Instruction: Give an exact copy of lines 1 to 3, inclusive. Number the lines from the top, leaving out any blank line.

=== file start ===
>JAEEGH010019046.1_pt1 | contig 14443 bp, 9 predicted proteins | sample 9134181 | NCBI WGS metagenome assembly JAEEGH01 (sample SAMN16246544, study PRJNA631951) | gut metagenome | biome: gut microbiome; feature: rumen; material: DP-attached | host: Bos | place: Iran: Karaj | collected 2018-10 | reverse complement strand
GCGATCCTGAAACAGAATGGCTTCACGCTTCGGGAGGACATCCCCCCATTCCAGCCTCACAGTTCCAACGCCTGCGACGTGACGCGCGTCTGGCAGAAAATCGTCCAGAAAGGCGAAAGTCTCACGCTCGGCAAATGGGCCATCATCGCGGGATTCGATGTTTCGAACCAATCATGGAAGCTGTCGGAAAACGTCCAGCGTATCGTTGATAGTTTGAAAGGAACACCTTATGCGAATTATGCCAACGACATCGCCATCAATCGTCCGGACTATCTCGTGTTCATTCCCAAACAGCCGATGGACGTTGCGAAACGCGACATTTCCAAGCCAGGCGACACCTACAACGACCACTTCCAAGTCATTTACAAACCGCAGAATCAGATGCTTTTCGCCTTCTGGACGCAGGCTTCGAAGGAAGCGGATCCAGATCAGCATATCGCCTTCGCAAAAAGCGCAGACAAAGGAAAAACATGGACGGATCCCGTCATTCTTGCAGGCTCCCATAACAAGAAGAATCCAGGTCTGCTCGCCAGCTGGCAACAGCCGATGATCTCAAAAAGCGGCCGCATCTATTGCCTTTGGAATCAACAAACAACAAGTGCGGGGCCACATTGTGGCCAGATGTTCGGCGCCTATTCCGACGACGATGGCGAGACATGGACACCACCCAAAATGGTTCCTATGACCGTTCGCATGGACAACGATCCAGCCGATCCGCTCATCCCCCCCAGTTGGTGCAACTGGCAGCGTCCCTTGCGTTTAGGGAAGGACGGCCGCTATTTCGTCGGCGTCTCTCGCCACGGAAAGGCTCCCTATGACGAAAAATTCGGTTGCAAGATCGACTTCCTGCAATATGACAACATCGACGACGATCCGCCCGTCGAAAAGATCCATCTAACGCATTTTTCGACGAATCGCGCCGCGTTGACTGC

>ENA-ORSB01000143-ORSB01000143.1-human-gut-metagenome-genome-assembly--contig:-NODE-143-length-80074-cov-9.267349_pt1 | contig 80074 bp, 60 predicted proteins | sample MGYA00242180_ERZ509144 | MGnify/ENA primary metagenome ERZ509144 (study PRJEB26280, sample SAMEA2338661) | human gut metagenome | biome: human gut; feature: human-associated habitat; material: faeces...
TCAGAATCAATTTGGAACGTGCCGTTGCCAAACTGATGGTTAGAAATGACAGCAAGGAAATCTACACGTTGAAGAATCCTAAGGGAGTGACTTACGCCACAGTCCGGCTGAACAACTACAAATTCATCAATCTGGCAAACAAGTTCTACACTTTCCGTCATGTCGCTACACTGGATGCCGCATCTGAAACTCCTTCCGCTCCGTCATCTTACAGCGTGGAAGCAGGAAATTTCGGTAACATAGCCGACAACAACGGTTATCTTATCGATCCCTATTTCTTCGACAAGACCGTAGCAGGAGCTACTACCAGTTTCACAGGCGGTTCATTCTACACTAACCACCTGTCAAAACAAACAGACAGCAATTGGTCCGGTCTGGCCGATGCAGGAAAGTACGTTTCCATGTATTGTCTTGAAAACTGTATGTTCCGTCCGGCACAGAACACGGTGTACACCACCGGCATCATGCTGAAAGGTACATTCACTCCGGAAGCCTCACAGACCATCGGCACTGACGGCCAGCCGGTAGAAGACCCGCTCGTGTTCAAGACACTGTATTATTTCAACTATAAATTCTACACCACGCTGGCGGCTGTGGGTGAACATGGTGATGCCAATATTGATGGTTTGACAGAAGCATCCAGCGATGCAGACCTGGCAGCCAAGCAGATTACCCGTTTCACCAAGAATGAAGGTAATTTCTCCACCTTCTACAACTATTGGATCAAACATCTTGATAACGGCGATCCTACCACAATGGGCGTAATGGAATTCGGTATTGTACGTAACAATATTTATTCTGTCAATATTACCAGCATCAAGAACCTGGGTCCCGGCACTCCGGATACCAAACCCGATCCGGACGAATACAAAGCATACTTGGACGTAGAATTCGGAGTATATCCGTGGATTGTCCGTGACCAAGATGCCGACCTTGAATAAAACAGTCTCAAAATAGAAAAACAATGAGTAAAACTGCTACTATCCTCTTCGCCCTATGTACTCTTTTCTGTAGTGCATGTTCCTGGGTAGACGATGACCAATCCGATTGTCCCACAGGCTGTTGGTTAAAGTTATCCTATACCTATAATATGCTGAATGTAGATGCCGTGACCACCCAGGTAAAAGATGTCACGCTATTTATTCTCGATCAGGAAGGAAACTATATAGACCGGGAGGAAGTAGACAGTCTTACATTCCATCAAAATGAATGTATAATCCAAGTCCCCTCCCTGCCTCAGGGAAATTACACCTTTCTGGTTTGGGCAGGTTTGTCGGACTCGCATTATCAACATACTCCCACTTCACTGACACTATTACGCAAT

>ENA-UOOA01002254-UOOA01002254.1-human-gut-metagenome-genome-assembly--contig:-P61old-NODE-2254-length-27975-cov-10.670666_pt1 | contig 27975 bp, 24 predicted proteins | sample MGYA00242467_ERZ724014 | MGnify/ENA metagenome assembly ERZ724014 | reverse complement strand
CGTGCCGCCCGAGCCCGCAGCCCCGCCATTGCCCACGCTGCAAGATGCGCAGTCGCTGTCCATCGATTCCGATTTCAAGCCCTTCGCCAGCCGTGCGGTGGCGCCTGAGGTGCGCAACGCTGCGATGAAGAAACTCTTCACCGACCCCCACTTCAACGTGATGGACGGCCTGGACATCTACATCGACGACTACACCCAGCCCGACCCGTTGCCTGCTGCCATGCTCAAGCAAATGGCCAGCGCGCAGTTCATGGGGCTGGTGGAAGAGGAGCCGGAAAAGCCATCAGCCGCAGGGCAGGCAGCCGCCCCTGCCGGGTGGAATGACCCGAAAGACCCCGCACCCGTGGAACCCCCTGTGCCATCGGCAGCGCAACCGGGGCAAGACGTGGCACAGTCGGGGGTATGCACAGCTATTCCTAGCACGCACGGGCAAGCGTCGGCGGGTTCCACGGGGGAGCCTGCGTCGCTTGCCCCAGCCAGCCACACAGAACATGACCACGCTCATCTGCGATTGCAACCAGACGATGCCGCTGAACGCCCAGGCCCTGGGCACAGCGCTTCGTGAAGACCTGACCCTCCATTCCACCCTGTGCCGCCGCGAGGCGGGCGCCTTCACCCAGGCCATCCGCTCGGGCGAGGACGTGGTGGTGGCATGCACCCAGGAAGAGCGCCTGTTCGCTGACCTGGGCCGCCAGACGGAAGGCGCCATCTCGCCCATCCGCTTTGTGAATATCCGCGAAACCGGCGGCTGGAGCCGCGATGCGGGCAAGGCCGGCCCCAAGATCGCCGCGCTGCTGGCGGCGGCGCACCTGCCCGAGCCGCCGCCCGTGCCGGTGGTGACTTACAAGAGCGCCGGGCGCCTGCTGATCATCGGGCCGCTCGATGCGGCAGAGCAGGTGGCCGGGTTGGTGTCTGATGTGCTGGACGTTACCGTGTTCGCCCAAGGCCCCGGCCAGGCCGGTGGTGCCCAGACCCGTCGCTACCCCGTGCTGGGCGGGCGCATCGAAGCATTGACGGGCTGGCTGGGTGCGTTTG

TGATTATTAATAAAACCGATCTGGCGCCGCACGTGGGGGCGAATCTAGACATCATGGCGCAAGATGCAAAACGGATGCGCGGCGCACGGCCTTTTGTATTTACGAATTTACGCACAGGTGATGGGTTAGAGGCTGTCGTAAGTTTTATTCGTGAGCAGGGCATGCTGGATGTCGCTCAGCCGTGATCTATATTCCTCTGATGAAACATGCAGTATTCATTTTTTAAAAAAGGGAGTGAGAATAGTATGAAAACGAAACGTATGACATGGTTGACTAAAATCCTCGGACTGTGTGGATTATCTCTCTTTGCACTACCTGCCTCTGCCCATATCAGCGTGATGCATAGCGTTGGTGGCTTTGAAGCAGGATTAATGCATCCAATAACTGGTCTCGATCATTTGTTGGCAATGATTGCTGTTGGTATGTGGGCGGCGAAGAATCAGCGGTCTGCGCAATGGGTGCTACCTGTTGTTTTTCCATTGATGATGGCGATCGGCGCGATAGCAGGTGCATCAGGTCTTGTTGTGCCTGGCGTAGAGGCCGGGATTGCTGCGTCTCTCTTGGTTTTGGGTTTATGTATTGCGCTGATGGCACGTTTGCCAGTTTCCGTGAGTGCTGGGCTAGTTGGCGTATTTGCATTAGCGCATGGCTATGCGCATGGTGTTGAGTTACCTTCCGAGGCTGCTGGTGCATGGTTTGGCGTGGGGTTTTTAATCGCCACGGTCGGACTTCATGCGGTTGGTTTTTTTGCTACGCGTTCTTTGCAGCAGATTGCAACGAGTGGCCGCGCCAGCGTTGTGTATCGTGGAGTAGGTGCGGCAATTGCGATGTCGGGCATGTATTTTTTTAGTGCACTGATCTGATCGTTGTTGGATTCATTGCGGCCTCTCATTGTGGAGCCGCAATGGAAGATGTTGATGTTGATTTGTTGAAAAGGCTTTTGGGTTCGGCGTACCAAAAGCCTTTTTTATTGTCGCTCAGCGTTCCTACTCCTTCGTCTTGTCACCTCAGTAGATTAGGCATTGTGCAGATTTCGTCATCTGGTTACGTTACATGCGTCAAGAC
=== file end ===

>JAEEGH010019046.1_pt1 | contig 14443 bp, 9 predicted proteins | sample 9134181 | NCBI WGS metagenome assembly JAEEGH01 (sample SAMN16246544, study PRJNA631951) | gut metagenome | biome: gut microbiome; feature: rumen; material: DP-attached | host: Bos | place: Iran: Karaj | collected 2018-10 | reverse complement strand
GCGATCCTGAAACAGAATGGCTTCACGCTTCGGGAGGACATCCCCCCATTCCAGCCTCACAGTTCCAACGCCTGCGACGTGACGCGCGTCTGGCAGAAAATCGTCCAGAAAGGCGAAAGTCTCACGCTCGGCAAATGGGCCATCATCGCGGGATTCGATGTTTCGAACCAATCATGGAAGCTGTCGGAAAACGTCCAGCGTATCGTTGATAGTTTGAAAGGAACACCTTATGCGAATTATGCCAACGACATCGCCATCAATCGTCCGGACTATCTCGTGTTCATTCCCAAACAGCCGATGGACGTTGCGAAACGCGACATTTCCAAGCCAGGCGACACCTACAACGACCACTTCCAAGTCATTTACAAACCGCAGAATCAGATGCTTTTCGCCTTCTGGACGCAGGCTTCGAAGGAAGCGGATCCAGATCAGCATATCGCCTTCGCAAAAAGCGCAGACAAAGGAAAAACATGGACGGATCCCGTCATTCTTGCAGGCTCCCATAACAAGAAGAATCCAGGTCTGCTCGCCAGCTGGCAACAGCCGATGATCTCAAAAAGCGGCCGCATCTATTGCCTTTGGAATCAACAAACAACAAGTGCGGGGCCACATTGTGGCCAGATGTTCGGCGCCTATTCCGACGACGATGGCGAGACATGGACACCACCCAAAATGGTTCCTATGACCGTTCGCATGGACAACGATCCAGCCGATCCGCTCATCCCCCCCAGTTGGTGCAACTGGCAGCGTCCCTTGCGTTTAGGGAAGGACGGCCGCTATTTCGTCGGCGTCTCTCGCCACGGAAAGGCTCCCTATGACGAAAAATTCGGTTGCAAGATCGACTTCCTGCAATATGACAACATCGACGACGATCCGCCCGTCGAAAAGATCCATCTAACGCATTTTTCGACGAATCGCGCCGCGTTGACTGC

>ENA-ORSB01000143-ORSB01000143.1-human-gut-metagenome-genome-assembly--contig:-NODE-143-length-80074-cov-9.267349_pt1 | contig 80074 bp, 60 predicted proteins | sample MGYA00242180_ERZ509144 | MGnify/ENA primary metagenome ERZ509144 (study PRJEB26280, sample SAMEA2338661) | human gut metagenome | biome: human gut; feature: human-associated habitat; material: faeces...